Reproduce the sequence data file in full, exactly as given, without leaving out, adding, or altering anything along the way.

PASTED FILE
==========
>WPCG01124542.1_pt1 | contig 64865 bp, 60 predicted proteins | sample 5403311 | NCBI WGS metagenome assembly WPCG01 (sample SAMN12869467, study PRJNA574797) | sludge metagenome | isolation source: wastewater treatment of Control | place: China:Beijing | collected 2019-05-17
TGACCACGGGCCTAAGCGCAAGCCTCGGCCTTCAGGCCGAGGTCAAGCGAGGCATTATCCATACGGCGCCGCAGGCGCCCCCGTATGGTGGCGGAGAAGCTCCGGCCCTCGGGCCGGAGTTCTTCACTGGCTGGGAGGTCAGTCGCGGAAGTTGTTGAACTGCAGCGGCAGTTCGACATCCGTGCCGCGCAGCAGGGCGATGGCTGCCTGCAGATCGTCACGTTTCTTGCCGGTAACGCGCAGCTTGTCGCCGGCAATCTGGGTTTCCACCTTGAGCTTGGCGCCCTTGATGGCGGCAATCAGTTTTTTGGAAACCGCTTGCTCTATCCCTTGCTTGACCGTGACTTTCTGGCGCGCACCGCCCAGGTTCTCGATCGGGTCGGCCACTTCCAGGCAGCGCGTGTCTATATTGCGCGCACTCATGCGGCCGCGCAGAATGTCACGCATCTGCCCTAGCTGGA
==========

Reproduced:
>WPCG01124542.1_pt1 | contig 64865 bp, 60 predicted proteins | sample 5403311 | NCBI WGS metagenome assembly WPCG01 (sample SAMN12869467, study PRJNA574797) | sludge metagenome | isolation source: wastewater treatment of Control | place: China:Beijing | collected 2019-05-17
TGACCACGGGCCTAAGCGCAAGCCTCGGCCTTCAGGCCGAGGTCAAGCGAGGCATTATCCATACGGCGCCGCAGGCGCCCCCGTATGGTGGCGGAGAAGCTCCGGCCCTCGGGCCGGAGTTCTTCACTGGCTGGGAGGTCAGTCGCGGAAGTTGTTGAACTGCAGCGGCAGTTCGACATCCGTGCCGCGCAGCAGGGCGATGGCTGCCTGCAGATCGTCACGTTTCTTGCCGGTAACGCGCAGCTTGTCGCCGGCAATCTGGGTTTCCACCTTGAGCTTGGCGCCCTTGATGGCGGCAATCAGTTTTTTGGAAACCGCTTGCTCTATCCCTTGCTTGACCGTGACTTTCTGGCGCGCACCGCCCAGGTTCTCGATCGGGTCGGCCACTTCCAGGCAGCGCGTGTCTATATTGCGCGCACTCATGCGGCCGCGCAGAATGTCACGCATCTGCCCTAGCTGGA